Brazil's pension reform bill is first step to stabilize debt

South American nation to overhaul pension system in an attempt to shore up public spending and cut government debt

City in Brazil
City in Brazil

Brazil’s government is taking encouraging steps to overhaul the country’s increasingly unsustainable social security system, whose costs are close to 40% of government spending. The pension reform plan now before the Lower House of Brazil’s Congress forms a crucial part of that overhaul, and passage of the sweeping legislation is looking more and more likely.  

The pension reform may allow the Brazilian central bank to cut its key Selic rate, which should provide a tailwind to equity and fixed income local markets, boosting portfolio flows and adding to an already-robust external balance picture.

In recent months we have become more optimistic on the prospects for Brazil taking steps toward getting its fiscal house in order. Our expectations for the passage of a pension reform bill this year were reinforced last month at a meeting with Lower House Speaker Rodrigo Maia and a small group of investors. This major legislation includes an increase in the retirement age, which will require amendments to the country’s constitution and needs bipartisan congressional support to become law.

The importance of fiscal reform for Brazil cannot be overstated. As the chart shows, several years of increasing deficit spending have pushed public finances to their limit, risking the crowding-out of other spending such as investment and education and breaches in existing spending cap rules in coming years. Pensions are the largest component of social security spending, which already accounted for almost 40% of public sector spending last year.

The government has responded with a draft bill that was approved by the Lower House’s Special Committee earlier this month. A full floor vote on the main text was quickly passed by a far wider margin than analysts had expected. Following votes on amendments, the second-round vote is expected in the first week of August. A similar process will be followed in the Senate before a final bill can be signed by Brazilian President Jair Bolsonaro.  

For investors, two factors so far have been reassuring. First, the dilutive process of amending the government’s proposal has been relatively benign, preserving the bulk of expected savings. We now expect a final figure of between BRL 850 billion (US$225.90 billion) and BRL 900 billion over the next 10 years, with annual savings increasing over time as retirees transition to the new structure. This would be considerably higher than our previous BRL 500-700 billion forecast and would equate to approximately 2% of GDP by 2027.

Brazil Public Sector Debt & Budget Balance

Source: Banco Central do Brasil, NN IP estimates

Secondly, the unexpectedly broad support for the bill demonstrates that the various factions within the legislature and the government can still work together to solve major issues. While President Bolsonaro’s relation with Congress is often perceived as somewhat antagonistic, he is likely to find continuing support for his economic agenda. As fiscal deficits will remain large in the foreseeable future, even after pension reform is passed, this support will remain critically important for further efforts such as tax reform and government asset privatizations.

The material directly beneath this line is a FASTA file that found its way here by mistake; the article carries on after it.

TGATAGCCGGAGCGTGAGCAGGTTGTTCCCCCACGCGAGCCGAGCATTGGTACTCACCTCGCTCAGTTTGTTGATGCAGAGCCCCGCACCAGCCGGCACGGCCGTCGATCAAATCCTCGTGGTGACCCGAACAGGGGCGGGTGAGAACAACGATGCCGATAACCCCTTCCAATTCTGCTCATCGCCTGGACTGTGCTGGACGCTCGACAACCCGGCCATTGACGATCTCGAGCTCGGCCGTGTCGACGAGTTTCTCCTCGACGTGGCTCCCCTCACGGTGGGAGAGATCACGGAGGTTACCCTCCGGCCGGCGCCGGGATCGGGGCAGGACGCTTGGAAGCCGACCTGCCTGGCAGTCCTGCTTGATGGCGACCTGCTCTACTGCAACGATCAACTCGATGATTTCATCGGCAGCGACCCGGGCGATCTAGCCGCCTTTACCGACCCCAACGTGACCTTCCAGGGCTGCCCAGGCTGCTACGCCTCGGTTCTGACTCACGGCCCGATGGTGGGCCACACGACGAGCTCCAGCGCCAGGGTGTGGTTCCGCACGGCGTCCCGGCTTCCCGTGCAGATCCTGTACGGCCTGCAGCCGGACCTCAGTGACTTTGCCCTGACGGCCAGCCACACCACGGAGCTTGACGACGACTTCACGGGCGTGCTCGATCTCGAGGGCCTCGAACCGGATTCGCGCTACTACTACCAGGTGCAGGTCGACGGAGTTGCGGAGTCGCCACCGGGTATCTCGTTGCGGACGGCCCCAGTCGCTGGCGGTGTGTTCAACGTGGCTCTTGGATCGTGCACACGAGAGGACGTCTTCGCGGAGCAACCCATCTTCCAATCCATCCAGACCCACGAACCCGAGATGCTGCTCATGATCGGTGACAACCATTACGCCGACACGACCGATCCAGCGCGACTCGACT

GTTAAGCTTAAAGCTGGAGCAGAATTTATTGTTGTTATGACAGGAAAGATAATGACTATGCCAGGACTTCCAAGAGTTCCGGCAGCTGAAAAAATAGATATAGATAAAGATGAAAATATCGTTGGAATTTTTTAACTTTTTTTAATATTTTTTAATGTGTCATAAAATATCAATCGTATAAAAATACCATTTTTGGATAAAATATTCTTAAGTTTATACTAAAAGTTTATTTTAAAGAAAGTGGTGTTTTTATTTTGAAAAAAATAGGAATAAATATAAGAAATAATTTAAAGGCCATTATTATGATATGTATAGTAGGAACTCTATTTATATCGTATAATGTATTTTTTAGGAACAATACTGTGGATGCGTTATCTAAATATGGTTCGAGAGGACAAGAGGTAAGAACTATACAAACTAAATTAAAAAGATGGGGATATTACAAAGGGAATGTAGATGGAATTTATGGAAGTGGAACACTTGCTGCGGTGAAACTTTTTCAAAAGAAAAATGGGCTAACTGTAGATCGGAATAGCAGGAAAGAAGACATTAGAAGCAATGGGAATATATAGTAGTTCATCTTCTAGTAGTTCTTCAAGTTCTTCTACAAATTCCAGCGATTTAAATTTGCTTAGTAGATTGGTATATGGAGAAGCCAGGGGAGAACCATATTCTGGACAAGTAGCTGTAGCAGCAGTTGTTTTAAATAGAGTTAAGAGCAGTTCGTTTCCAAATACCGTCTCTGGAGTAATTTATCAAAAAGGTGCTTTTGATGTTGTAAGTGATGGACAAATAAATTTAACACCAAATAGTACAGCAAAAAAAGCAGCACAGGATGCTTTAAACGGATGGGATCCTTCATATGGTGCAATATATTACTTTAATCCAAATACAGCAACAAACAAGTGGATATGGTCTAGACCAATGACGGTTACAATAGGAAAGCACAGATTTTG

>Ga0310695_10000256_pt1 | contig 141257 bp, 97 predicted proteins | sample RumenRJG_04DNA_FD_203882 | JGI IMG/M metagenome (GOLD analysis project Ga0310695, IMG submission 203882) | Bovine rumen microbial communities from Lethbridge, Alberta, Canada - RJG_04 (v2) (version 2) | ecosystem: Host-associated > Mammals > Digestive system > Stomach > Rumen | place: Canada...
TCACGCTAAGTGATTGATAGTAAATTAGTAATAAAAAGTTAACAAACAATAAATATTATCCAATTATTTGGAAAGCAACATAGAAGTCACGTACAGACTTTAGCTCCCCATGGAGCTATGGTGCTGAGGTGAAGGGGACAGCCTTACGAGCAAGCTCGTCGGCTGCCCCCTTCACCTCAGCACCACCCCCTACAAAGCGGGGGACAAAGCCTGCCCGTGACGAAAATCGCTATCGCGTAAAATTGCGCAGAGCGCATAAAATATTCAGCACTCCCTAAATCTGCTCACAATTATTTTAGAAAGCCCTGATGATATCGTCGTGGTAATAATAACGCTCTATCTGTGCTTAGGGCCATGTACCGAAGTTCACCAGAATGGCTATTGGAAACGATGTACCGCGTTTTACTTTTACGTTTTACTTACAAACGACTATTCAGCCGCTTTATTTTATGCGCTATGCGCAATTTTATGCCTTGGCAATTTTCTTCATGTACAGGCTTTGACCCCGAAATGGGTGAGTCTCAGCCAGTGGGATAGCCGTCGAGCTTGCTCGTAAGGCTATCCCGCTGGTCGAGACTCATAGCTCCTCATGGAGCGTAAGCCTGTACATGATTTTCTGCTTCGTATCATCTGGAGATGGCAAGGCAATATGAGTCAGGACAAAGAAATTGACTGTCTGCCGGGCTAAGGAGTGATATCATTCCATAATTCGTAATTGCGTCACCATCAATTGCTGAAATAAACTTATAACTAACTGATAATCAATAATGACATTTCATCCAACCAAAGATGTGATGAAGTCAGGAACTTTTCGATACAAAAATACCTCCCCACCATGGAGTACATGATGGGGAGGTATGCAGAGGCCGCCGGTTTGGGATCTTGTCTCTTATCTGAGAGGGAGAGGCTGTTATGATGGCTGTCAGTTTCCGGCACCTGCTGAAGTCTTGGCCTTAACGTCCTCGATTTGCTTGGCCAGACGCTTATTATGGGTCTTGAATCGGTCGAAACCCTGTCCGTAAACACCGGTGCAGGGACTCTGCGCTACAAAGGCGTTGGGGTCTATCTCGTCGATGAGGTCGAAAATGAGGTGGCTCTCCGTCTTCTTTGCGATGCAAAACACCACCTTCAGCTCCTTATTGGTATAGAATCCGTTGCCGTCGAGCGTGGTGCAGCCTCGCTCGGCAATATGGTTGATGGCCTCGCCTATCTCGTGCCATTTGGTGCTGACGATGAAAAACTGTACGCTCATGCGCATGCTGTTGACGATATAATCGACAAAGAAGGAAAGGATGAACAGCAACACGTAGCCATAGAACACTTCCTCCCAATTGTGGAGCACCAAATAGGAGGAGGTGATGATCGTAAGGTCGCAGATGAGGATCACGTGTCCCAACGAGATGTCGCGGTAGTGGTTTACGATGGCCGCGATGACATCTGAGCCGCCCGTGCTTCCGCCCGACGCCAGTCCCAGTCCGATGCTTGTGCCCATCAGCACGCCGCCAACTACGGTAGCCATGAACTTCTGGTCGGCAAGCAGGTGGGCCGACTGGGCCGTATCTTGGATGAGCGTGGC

We should also add a note of caution on the outlook. The Brazilian economy is likely to grow at a meagre sub-1% rate this year and will struggle to accelerate in 2020, as fiscal tightening and weak global markets override the effects of monetary easing. Assuming pension reform passes by the end of Q3, the central bank may cut by as much as 100bp by early next year, bringing its key Selic rate to 5.5%. This should provide a tailwind to equity and fixed income local markets, boosting portfolio flows and adding to an already-robust external balance picture. But the scope for acceleration in growth or an appreciation of the real is limited. The key test will be how quickly the fiscal balance can be reduced to more sustainable levels and whether the government will be able to stabilize the debt at around 80% of GDP, which is our base case for now.

These expectations have impacted positioning in our global EMD portfolios. In hard-currency space, we prefer debt issued by corporates and state-owned enterprises (SOEs) to sovereign debt, primarily owing to Economy Minister Roberto Guedes’ micro-reforms that have benefitted the private sector. Unattractive sovereign valuations also play a role.  

In local debt, we have reduced exposure in rates after an extended period of flattening but are maintaining an overweight in the real. Further reform progress and signs of green shoots in the economic data could push the currency back below 3.6 to the US dollar. We have also been positive on the corporate sector with the expectation that reforms will support consumer and business sentiment, benefitting issuers with higher exposure to domestic demand. Technical factors should also help and we expect offshore eurobond issuance to be limited in the near term.

Marcelo Assalin is head of emerging market debt at NN Investment Partners.


18 Jul 2019

Share this article